The survey, from Democratic-leaning Public Policy Polling, shows 15 percent of North Carolina voters viewing him favorably, while 67 percent have a negative view of the former senator.

That's a slight improvement from PPP's last poll on his popularity, conducted a year ago, which showed 11 percent of North Carolina voters viewing him favorably while 73 percent viewed him negatively.

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But the improvement in his standing isn't enough to pave the way to a comeback bid: Sixty-seven percent say they wouldn't vote for him if he were to run for office again.

Edwards became one of the nation's least popular politicians after it was revealed that he cheated on his wife, who later died of cancer. He was later indicted on multiple charges of misusing campaign funds to help cover up the affair, but the Justice Department eventually dropped the charges.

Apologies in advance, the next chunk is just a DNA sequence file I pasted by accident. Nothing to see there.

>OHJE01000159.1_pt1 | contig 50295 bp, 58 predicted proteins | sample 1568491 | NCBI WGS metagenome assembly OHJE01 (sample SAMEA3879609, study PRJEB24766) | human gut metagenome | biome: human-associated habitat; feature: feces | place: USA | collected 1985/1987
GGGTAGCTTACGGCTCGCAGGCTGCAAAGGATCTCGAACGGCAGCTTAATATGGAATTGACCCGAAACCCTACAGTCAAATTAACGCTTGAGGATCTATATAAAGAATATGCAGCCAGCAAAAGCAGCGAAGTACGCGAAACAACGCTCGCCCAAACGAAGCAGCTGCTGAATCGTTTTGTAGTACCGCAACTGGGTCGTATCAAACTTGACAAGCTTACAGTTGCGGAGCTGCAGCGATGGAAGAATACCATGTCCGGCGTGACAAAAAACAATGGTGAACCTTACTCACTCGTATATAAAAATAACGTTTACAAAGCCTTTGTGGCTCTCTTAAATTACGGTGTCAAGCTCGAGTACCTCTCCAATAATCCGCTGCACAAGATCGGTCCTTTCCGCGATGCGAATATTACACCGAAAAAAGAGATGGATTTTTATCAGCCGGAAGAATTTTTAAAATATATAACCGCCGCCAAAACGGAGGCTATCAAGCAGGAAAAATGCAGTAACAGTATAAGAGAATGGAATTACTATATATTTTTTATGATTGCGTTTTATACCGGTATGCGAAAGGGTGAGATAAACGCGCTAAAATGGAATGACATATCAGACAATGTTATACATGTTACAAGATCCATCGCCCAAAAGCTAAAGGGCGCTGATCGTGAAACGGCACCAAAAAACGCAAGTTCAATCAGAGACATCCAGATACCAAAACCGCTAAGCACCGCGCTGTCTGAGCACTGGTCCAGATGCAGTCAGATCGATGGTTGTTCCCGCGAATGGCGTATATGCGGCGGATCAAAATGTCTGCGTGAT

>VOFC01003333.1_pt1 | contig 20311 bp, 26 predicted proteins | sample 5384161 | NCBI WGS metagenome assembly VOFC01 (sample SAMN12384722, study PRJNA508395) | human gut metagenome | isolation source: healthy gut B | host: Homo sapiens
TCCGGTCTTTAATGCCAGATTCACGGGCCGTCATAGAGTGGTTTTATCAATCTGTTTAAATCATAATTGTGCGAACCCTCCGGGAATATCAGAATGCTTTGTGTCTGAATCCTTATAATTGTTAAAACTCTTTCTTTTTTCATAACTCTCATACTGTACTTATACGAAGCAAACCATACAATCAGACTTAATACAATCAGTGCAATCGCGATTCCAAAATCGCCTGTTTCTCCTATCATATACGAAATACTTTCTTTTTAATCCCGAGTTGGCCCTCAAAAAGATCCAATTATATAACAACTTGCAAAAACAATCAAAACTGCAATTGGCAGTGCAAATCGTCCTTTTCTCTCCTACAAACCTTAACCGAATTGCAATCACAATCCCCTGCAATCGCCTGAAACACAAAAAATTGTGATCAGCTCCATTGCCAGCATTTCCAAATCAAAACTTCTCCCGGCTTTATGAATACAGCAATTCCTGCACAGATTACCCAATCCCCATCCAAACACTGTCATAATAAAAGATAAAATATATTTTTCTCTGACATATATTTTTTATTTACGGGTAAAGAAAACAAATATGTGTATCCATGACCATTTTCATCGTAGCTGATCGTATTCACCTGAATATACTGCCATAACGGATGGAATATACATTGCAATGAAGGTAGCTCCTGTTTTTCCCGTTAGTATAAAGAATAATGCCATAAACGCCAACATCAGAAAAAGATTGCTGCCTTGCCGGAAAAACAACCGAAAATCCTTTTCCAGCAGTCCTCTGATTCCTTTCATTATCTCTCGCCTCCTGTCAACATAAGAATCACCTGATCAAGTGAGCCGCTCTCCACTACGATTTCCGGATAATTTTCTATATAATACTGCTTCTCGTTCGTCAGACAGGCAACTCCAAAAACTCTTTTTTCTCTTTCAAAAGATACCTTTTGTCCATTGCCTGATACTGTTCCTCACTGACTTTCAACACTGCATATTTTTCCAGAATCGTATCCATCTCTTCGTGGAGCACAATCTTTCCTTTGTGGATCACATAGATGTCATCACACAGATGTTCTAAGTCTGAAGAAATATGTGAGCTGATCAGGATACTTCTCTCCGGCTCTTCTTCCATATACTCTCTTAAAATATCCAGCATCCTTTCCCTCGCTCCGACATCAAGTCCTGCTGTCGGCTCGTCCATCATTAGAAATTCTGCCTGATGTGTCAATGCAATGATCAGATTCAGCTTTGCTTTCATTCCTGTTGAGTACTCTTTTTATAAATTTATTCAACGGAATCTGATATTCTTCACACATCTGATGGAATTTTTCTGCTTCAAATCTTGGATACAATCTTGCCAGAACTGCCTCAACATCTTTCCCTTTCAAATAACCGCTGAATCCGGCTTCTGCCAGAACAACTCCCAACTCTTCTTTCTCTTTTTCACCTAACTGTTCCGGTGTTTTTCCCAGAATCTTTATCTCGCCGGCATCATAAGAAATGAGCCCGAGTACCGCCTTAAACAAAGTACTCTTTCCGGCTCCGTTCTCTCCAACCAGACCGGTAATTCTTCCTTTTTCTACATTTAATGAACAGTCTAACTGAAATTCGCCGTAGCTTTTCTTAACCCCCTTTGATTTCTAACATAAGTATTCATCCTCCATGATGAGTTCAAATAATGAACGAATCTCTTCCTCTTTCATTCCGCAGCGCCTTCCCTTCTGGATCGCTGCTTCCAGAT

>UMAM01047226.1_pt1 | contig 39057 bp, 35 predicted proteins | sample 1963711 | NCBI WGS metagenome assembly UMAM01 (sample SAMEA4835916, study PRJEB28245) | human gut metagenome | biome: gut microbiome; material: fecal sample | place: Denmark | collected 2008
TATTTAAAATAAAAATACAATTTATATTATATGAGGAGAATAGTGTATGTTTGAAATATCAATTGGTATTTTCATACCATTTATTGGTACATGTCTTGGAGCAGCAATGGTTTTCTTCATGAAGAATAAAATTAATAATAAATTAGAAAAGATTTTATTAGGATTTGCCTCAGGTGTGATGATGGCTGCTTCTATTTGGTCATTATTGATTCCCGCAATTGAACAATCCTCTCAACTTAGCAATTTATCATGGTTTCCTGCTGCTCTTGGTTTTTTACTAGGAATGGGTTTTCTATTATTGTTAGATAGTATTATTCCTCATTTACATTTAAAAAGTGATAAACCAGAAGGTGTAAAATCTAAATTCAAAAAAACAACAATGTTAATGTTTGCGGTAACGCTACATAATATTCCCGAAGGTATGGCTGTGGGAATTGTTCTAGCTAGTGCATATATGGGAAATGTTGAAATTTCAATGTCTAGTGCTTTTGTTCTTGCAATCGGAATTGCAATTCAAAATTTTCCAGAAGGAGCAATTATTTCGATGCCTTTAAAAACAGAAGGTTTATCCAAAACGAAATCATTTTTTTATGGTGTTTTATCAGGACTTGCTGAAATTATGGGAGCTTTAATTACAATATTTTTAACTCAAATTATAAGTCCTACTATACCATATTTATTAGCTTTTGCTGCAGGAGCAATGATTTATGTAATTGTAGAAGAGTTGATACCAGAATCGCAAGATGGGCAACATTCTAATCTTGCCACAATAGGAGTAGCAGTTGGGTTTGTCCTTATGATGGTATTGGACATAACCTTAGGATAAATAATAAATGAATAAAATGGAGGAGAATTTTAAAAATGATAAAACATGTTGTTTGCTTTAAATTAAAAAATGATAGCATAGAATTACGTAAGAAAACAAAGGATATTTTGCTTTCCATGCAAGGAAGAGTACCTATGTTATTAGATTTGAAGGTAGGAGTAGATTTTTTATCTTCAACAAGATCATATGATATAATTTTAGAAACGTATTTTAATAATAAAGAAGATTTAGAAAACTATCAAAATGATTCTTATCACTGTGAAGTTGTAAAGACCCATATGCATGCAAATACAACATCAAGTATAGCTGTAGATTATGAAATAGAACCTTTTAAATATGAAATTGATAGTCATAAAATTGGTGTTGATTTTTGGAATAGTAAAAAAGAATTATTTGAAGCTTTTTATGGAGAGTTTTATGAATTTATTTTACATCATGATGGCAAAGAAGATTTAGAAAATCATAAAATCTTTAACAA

Around the beginning of his trial, a poll showed Edwards to be at the evident nadir of his popularity, with only 3 percent of those polled nationwide viewing him favorably.

Other politicians have recently managed to overcome sex scandals to pursue elected office again. Rep. Mark Sanford (R-S.C.), best known for disappearing to visit a mistress in Argentina while serving as governor of South Carolina, was recently elected to the House.

And former Rep. Anthony Weiner (D-N.Y.), who sent a photo of his genitals to a woman who was not his wife over Twitter, and former New York Gov. Eliot Spitzer (D), once a prominent client of an upscale prostitution ring, are both making comeback bids — and gaining traction in the polls.

The poll was conducted among 600 registered voters from July 12-14 and has a margin of error of 4 percentage points.